It is possible that your son's symptoms as you describe them are due to so called night terrors or sleep terrors.
Night terrors, or Pavor Nocturnus, are characterized by extreme fear, sudden awakening and reactions such as loud screaming, sweating, rapid pulse and confusion. During the attack which usually lasts between five and 15 minutes, the child is usually unresponsive and very difficult to awaken even though his eyes may be open. Afterward, he or she often do not remember what happened, but may experience a lingering sense of fear.
Night terrors are most common in preschool-age children but can also occur in later stages of life. The symptoms can be very frightening for those who witness them, but the night terror itself is benign.
Night terrors differ from nightmares. Nightmares occur during the latter part of the night's sleep, in the dream phase, or REM-sleep. The dreams frighten the child who usually wakes up with a clear memory of the dream and seeks comfort and reassurance from the parents.
Night terrors, on the other hand, occur during a deeper phase, the first third of the night's sleep, usually about an hour after the child goes to bed. This is not about dreams with scary topics, but about a true sense of fear, and the absence of dream images makes the night terror seem worse and more confusing than ordinary nightmares.
The best thing you as parents can do for your son if he suffers from night terrors is to remain calm. Treat him gently, sit close to him and wait for the attack to pass. Singing a song he likes, or holding him may also help. Avoid speaking loudly and other sharp sounds and try not to shake him in order to wake him up. This is likely to make the attack worse. Remove any items that could harm him and be observant that he does not hurt himself, even though this is very rare. When the attack has passed, he will wake by himself or resume sleep. At this time, there is no need to talk to him. It is best to just put him to bed, because he will be tired and most likely not remember anything of what transpired.
The attacks usually return about the same time during the night. One way to reduce the risk for attacks may be to waken the child about one-half hour before the expected attack. Pick him up, keep him awake and talk to him for a few minutes and then let him go back to sleep. This method is a way to attempt to get past the most critical phase of sleep.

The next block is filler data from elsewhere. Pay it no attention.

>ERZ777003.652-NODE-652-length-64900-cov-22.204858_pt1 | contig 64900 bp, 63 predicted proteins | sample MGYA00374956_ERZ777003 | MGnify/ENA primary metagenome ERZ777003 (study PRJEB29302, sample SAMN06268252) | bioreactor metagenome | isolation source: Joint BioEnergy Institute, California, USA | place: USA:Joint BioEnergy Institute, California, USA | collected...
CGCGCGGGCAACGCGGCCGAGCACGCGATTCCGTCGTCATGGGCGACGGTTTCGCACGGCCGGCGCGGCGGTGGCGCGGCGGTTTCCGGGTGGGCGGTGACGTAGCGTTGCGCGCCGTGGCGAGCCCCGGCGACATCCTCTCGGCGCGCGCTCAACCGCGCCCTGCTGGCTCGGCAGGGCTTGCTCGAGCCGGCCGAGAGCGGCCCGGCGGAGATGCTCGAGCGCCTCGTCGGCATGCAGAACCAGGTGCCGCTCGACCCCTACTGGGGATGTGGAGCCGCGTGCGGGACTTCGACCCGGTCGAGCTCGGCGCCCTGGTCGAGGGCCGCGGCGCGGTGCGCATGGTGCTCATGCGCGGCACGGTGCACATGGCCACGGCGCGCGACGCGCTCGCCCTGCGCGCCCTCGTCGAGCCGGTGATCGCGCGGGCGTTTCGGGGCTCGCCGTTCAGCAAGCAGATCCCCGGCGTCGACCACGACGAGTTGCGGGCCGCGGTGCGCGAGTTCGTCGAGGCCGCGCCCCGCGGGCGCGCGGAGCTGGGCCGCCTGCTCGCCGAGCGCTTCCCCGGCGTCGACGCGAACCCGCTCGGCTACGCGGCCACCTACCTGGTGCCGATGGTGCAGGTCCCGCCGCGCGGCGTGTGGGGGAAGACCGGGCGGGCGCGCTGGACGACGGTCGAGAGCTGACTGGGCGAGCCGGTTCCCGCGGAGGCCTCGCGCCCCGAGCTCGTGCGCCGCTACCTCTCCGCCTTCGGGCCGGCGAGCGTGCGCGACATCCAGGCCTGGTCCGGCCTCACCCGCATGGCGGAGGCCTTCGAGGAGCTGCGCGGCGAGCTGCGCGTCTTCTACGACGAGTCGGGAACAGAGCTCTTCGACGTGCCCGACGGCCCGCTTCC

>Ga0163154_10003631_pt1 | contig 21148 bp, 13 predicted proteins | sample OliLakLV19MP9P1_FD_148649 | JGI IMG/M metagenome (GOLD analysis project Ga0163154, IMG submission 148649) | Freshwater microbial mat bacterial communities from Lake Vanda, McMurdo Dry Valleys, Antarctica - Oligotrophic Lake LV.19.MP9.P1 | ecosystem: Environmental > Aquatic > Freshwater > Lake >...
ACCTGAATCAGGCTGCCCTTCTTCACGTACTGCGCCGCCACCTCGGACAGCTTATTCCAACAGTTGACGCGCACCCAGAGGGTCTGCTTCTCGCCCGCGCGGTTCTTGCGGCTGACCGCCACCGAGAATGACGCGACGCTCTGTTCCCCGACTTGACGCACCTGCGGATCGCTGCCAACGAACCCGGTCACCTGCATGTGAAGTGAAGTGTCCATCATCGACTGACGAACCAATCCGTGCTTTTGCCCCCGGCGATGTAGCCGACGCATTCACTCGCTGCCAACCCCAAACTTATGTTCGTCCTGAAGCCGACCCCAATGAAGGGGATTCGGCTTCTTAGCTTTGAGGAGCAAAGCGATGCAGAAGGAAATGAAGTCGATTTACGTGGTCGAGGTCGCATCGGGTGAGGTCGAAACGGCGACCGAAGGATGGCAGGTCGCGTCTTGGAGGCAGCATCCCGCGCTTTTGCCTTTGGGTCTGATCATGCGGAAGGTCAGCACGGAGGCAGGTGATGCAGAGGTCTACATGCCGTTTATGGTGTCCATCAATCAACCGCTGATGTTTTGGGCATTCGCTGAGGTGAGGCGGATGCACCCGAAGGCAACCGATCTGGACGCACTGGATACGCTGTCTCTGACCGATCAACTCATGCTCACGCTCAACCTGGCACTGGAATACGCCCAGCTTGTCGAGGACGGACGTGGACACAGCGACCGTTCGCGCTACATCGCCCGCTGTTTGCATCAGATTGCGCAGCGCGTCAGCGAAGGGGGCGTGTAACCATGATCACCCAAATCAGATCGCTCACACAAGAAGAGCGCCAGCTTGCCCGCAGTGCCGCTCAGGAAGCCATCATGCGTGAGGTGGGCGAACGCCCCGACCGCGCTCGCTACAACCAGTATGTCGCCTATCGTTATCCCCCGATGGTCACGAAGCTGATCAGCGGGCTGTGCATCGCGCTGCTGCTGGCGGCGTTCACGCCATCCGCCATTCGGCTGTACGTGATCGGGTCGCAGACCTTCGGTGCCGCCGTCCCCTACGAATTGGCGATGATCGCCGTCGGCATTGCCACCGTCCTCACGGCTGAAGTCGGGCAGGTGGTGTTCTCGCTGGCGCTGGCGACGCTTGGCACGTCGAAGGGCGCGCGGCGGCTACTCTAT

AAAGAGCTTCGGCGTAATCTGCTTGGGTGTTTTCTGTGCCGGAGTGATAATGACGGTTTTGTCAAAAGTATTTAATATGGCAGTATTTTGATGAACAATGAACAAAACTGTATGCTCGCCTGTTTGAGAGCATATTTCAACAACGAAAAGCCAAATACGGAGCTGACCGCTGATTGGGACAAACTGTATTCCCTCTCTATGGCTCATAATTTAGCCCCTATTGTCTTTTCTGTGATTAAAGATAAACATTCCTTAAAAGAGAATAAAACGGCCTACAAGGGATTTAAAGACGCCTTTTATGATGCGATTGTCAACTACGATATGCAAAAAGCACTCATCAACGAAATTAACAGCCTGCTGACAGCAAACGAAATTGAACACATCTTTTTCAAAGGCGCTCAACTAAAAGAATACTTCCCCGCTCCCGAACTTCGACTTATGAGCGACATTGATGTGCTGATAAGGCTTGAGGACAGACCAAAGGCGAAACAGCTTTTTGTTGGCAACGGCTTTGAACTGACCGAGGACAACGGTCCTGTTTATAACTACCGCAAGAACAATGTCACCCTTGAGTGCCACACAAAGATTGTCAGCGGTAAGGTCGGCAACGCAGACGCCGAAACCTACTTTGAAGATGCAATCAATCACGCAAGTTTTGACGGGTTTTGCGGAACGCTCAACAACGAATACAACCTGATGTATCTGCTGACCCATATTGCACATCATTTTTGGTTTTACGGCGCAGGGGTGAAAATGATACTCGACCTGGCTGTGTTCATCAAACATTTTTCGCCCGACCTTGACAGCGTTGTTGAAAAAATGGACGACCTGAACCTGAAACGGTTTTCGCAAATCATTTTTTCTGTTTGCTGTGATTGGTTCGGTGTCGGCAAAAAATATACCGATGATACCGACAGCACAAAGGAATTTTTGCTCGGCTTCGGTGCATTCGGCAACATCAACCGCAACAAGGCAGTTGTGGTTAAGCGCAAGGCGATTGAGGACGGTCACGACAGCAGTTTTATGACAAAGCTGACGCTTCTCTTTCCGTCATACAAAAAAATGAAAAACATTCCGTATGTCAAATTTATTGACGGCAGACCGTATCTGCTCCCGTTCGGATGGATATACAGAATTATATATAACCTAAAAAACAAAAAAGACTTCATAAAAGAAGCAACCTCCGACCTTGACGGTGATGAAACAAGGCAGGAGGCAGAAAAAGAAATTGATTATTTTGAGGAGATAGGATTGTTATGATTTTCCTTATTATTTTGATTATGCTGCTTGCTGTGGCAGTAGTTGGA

Night terrors are believed to be hereditary, just as sleep walking. Numerous factors could play a role; for example if the child is stressed, anxious or overly tired; if the child has or has had a high fever, or has experienced an especially stressful event during the day. There may also be a connection with an illness; for example epilepsy, although this is rare.
If you suspect that your child suffers from night terrors, first consider any medical, psychological or social problems that could affect sleep. Monitor if there are any particular incidents that tend to upset the child and try to avoid these events if possible. You may also want to look at your child's sleep pattern to see if it could be improved.
Night terror is a common facet in many children's development and usually does not require treatment. The attacks typically end before puberty.
If the attacks occur very frequently (almost every night) and last for a long period of time, you can seek help at a children's clinic or the school nurse. You should contact a physician if you are concerned about something else, such as that the child may suffer from an illness or medical problem that could contribute to the night terrors, or that the child is at risk for hurting himself during an attack.
Finally, you should seek help if the problem remains during puberty.
Adults suffering from night terrors may be helped by stress-reducing
treatment and psychotherapy. Treatment with medication is an
alternative, but seldom recommended.